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Oil Prices Start the Week Lower as Fears of a War Between Israel and Iran Fade

Crude oil prices began the week with a loss as fears of an escalation between Iran and Israel dissipated.

The latest events in the Middle East appear to have convinced traders there is no immediate danger of an all-out war, so they are unloading their oil positions. This brought Brent crude down below $87 per barrel and West Texas Intermediate to below $83 per barrel.

This is bad news for Saudi Arabia, which needs oil prices close to $100 per barrel to balance its budget, according to a new estimate by the International Monetary Fund, which attributed the change to Saudi oil production cuts.

Speaking of $100, it appears institutional traders in energy commodities are not too worried it could happen. Per a recent Wall Street Journal report, these are focusing on spare production capacity as justification for a rather calm attitude. That’s regardless of the fact that spare capacity would only be used if its owners want it used.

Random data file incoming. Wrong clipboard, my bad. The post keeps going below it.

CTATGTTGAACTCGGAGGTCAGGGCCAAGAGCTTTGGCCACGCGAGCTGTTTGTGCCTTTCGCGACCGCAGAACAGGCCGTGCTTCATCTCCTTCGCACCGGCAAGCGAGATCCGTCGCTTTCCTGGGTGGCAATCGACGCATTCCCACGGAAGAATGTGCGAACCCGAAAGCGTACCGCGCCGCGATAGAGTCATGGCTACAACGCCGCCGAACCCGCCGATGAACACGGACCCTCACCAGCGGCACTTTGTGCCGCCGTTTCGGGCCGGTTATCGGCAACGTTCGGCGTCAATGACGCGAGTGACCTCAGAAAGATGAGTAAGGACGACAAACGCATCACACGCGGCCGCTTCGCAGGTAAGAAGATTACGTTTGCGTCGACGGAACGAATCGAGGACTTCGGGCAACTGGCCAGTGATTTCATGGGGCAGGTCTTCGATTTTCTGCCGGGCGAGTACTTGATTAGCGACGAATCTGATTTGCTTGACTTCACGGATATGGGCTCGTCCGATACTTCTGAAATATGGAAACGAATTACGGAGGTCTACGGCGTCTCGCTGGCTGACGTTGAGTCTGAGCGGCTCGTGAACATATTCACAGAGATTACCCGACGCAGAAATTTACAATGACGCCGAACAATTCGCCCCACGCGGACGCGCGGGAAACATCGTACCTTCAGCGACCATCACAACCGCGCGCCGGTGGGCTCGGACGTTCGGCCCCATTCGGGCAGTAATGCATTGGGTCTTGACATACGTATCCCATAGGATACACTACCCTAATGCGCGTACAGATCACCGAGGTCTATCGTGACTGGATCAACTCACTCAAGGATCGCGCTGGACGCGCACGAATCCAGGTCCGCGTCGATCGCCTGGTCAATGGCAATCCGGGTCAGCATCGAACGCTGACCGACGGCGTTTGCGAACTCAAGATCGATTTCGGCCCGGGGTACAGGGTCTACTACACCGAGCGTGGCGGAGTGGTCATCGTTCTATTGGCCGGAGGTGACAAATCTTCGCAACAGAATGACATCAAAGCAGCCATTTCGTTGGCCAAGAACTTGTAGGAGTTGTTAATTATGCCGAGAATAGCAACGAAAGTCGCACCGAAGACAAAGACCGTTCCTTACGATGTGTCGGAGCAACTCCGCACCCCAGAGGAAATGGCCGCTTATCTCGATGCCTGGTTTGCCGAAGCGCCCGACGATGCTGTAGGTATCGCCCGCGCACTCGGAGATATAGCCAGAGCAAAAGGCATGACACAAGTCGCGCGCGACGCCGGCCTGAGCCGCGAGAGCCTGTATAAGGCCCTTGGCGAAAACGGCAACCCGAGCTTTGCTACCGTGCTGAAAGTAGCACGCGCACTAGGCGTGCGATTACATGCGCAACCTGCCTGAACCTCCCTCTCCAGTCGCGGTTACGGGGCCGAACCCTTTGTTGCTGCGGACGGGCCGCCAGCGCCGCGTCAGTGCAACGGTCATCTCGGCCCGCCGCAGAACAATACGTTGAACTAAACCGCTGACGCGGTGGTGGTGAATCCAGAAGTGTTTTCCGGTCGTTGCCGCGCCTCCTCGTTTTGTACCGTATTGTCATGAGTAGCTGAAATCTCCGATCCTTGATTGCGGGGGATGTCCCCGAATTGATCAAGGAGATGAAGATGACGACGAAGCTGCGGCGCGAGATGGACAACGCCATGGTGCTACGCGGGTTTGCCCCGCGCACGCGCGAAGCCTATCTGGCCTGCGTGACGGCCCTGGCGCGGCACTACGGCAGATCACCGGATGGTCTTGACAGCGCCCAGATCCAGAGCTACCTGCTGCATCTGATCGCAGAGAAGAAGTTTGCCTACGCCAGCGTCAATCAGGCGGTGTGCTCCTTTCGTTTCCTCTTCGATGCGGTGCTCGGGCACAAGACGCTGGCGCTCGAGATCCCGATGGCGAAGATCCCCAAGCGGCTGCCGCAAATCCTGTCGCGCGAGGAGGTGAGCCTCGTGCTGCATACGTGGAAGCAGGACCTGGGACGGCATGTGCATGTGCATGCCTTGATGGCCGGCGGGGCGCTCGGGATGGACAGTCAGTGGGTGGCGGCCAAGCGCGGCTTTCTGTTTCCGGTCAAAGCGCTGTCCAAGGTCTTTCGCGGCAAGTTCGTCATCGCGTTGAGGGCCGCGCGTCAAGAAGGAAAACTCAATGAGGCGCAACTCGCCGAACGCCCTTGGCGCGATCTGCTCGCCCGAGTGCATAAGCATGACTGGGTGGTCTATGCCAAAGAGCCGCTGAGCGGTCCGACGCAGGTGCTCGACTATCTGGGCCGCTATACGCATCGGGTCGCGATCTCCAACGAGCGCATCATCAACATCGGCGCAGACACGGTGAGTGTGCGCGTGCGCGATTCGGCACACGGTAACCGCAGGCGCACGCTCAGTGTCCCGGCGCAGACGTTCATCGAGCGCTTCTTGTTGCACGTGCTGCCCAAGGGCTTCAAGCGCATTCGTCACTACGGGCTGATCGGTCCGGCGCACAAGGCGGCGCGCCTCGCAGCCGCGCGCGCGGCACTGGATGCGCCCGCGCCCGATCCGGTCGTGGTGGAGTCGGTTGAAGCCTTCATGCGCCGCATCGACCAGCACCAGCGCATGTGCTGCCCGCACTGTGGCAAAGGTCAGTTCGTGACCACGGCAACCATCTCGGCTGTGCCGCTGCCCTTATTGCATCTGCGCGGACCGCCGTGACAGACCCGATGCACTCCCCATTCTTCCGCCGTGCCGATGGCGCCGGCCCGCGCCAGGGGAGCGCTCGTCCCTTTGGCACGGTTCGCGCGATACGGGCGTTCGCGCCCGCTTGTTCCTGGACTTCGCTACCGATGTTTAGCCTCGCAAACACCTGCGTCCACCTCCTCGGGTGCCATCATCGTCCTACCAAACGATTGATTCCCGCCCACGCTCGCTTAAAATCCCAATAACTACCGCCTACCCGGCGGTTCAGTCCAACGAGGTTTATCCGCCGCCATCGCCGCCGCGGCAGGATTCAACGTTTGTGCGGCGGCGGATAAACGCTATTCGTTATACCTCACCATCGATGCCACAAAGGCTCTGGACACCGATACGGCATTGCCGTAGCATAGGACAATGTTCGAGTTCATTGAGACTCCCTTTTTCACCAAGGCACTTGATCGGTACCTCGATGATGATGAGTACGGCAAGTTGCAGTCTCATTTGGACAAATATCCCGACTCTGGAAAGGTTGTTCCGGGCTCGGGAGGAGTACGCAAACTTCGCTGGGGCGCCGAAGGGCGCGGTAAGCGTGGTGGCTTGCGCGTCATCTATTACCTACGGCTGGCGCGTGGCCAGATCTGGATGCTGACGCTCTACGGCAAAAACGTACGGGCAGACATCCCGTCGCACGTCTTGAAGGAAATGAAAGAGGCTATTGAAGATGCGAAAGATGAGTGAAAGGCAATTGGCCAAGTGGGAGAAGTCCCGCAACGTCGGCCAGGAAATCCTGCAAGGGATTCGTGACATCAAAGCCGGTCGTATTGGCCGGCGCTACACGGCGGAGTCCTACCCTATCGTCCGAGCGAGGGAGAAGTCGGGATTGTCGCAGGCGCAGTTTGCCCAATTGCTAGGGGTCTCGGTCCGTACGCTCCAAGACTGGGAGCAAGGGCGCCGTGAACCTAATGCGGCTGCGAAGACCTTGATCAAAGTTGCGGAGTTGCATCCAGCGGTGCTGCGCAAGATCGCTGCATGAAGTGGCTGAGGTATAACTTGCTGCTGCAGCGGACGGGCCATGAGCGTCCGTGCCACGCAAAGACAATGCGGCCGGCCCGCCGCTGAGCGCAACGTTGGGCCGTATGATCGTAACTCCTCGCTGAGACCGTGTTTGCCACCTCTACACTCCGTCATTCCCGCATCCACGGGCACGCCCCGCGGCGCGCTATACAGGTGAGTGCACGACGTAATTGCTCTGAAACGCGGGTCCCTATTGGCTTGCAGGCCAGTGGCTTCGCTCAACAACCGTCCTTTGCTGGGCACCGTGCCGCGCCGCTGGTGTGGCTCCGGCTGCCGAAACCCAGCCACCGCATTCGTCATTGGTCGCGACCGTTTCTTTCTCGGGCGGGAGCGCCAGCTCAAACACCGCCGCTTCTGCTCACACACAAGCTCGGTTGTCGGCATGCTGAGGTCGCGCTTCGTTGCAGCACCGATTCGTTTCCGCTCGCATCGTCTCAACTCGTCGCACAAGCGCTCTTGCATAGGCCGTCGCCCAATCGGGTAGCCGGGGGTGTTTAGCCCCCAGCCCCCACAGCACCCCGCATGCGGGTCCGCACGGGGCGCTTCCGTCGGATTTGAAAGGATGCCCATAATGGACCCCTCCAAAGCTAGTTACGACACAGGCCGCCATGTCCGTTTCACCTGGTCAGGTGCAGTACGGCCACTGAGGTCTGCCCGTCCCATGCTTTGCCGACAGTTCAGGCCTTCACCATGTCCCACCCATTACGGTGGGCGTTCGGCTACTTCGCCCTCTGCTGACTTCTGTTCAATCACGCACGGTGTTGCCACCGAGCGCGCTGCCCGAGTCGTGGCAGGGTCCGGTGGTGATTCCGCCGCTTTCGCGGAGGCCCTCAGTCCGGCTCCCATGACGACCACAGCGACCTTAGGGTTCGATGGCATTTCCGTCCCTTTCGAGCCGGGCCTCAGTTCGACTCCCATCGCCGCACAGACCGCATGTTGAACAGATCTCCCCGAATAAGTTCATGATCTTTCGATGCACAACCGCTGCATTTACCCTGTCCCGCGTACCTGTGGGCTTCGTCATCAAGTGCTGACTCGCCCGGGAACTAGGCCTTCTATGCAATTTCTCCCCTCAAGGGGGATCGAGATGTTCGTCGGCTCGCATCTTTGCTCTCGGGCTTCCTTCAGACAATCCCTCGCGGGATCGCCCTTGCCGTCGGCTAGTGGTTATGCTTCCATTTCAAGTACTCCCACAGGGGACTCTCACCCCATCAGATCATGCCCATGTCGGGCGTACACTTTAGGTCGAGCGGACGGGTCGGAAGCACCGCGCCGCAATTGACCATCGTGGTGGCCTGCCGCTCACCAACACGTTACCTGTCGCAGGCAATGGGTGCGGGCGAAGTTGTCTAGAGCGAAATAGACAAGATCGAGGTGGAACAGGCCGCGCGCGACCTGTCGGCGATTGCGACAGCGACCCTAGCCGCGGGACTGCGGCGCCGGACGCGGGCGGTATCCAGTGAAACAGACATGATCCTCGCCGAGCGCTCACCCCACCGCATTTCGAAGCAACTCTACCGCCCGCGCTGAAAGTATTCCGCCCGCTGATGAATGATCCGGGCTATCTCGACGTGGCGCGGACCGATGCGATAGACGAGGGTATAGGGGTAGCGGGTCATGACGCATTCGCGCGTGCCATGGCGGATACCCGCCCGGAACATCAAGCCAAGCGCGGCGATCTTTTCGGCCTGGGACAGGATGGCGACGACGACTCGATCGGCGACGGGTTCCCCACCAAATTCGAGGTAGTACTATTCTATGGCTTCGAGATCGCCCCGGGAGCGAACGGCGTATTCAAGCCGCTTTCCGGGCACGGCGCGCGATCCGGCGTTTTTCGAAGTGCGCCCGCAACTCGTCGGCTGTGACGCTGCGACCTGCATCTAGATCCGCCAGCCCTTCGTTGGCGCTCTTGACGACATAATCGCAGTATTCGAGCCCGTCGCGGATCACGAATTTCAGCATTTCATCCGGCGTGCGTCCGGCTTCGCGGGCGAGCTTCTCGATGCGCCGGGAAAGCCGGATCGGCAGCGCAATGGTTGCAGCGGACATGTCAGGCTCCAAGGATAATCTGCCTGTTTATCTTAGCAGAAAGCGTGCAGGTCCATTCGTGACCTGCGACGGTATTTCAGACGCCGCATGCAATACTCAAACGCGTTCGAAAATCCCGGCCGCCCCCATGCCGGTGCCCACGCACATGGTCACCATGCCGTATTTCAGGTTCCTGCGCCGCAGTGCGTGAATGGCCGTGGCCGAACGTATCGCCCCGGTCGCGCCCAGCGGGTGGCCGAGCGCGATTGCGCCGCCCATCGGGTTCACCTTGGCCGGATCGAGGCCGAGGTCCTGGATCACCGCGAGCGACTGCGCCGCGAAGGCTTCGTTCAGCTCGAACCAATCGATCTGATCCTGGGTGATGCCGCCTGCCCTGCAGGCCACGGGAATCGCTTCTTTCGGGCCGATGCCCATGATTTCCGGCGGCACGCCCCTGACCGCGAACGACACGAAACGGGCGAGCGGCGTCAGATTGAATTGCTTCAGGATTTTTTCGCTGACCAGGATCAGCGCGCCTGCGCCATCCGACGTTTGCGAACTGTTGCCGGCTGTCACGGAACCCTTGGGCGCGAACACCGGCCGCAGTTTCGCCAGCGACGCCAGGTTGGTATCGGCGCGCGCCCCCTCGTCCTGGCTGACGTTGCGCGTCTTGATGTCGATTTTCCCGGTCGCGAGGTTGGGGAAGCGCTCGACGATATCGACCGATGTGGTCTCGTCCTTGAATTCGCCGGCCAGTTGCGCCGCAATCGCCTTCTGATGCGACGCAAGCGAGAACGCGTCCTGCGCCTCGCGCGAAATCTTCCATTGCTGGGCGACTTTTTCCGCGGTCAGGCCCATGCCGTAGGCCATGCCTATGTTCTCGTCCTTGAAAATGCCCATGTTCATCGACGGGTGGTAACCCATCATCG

This latter fact becomes even more important in light of the observation that “OPEC’s market power is more important this year than last year,” as made by Rystad Energy’s senior vice president Jorge Leon.

Meanwhile, economic concerns continue to exert downward pressure on prices. This week will see the release of the final estimate for U.S. GDP growth in the final quarter of the year, and it seems like there will be a substantial revision downwards, from 3.4% to 2%. The Fed, meanwhile, remains cold to rate cuts, further hurting hopes for demand stimulation.

Another noteworthy twist in oil’s recent story is that oil prices have not benefited from the prospect of more U.S. sanctions against Iran, either. Normally, sanctions drive concern about oil supply disruption but not this time, ING noted in a recent commodity market update.

By Irina Slav for Oilprice.com

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